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Tendulkar's role in "Monkeygate" scandal still haunts Oz players

January 2, 2012 - Melbourne

The cricket world is abuzz with anticipation that Sachin Tendulkar will score his 100th international century during the second Test in Sydney, but some Australian players are still haunted by the Little Master's role in the Andrew Symonds "Monkeygate" scandal.

Tendulkar is the most prolific batsman of all time, with 51 Test hundreds and 48 one-day centuries. And with an average of 221 at the ground, the symmetry of Tendulkar scoring his 100th hundred during the 100th Test held at the SCG could not be greater.

Some Australian players lost respect for him when he gave completely different accounts of what took place as a key witness in the Harbhajan Singh-Andrew Symonds racism row.

Harbhajan was suspended for three matches after the second Test in Sydney four years ago, but the penalty was subsequently reduced to a fine on appeal.

Former wicketkeeper Adam Gilchrist, who retired at the end of that 2007-08 season, was furious, describing the appeal as a "joke" in his book, The Daily telegraph reports.

"Tendulkar, who'd said at the first hearing that he hadn't been able to hear what Harbhajan had said and he was a fair way away, up the other end, so I'm certain he was telling the truth - now supported Harbhajan's version that he hadn't called Symo a 'monkey' but instead a Hindi term of abuse that might sound like 'monkey' to Australian ears," Gilchrist wrote.

"The Indians got him off the hook when they, of all people, should have been treating the matter of racial vilification with the utmost seriousness," he adds.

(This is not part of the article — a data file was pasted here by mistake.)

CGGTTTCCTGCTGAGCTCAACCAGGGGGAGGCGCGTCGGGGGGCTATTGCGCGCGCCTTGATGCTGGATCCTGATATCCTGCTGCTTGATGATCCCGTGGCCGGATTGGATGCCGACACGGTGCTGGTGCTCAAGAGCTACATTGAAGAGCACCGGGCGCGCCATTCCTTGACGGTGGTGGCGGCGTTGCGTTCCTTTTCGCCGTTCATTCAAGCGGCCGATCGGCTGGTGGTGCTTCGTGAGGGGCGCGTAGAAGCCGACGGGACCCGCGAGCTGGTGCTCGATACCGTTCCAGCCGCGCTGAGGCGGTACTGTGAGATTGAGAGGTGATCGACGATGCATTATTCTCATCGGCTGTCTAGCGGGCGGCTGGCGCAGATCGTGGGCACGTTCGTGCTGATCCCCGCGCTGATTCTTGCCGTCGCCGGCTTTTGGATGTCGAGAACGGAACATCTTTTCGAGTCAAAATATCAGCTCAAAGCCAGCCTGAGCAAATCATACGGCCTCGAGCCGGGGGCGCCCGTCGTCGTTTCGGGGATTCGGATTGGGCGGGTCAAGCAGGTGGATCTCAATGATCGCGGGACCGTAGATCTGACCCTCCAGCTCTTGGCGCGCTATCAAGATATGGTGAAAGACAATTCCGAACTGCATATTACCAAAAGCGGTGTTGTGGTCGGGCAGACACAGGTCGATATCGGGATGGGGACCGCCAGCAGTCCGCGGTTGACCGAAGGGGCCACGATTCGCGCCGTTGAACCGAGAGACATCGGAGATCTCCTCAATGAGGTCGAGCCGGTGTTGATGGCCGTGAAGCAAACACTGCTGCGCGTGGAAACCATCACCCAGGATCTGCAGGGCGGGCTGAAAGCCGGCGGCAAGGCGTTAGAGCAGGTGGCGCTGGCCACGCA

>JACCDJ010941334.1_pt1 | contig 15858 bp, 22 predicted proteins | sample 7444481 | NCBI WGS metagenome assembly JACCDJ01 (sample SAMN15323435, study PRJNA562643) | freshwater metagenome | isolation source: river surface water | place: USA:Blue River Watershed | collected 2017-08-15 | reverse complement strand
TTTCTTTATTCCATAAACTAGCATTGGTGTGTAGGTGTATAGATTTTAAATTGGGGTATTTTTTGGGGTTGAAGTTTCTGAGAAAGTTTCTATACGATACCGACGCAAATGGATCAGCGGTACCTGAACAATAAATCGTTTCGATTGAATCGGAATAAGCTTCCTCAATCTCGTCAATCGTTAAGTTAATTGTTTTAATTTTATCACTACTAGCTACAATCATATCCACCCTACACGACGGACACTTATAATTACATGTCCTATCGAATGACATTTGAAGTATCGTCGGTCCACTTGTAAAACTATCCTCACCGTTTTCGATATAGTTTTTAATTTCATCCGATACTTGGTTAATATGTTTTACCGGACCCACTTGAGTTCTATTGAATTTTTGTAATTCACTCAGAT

Mike Hussey is confident that such a furore will not erupt again. "That was a long time ago and obviously the personnel in the teams have changed quite a lot, particularly in our team, maybe not so much in the Indian team," Hussey said at the SCG.

Opposing captains Michael Clarke and MS Dhoni have also made it clear they did not want a repeat of that ugly Test and its aftermath.

"The IPL has helped reduce tension between the two teams, and irrespective of what happened in the past, our relationship with Indian players is stronger than ever before," Clarke wrote in Daily telegraph.

Dhoni was similarly circumspect about Sydney 2008. "A few individuals did make mistakes at that point in time. It's something that we don't really want to do as professional cricketers. There's a lot at stake. People look up to us. So we'll try to keep it controversy-free. But still it's important to make it interesting," he said.


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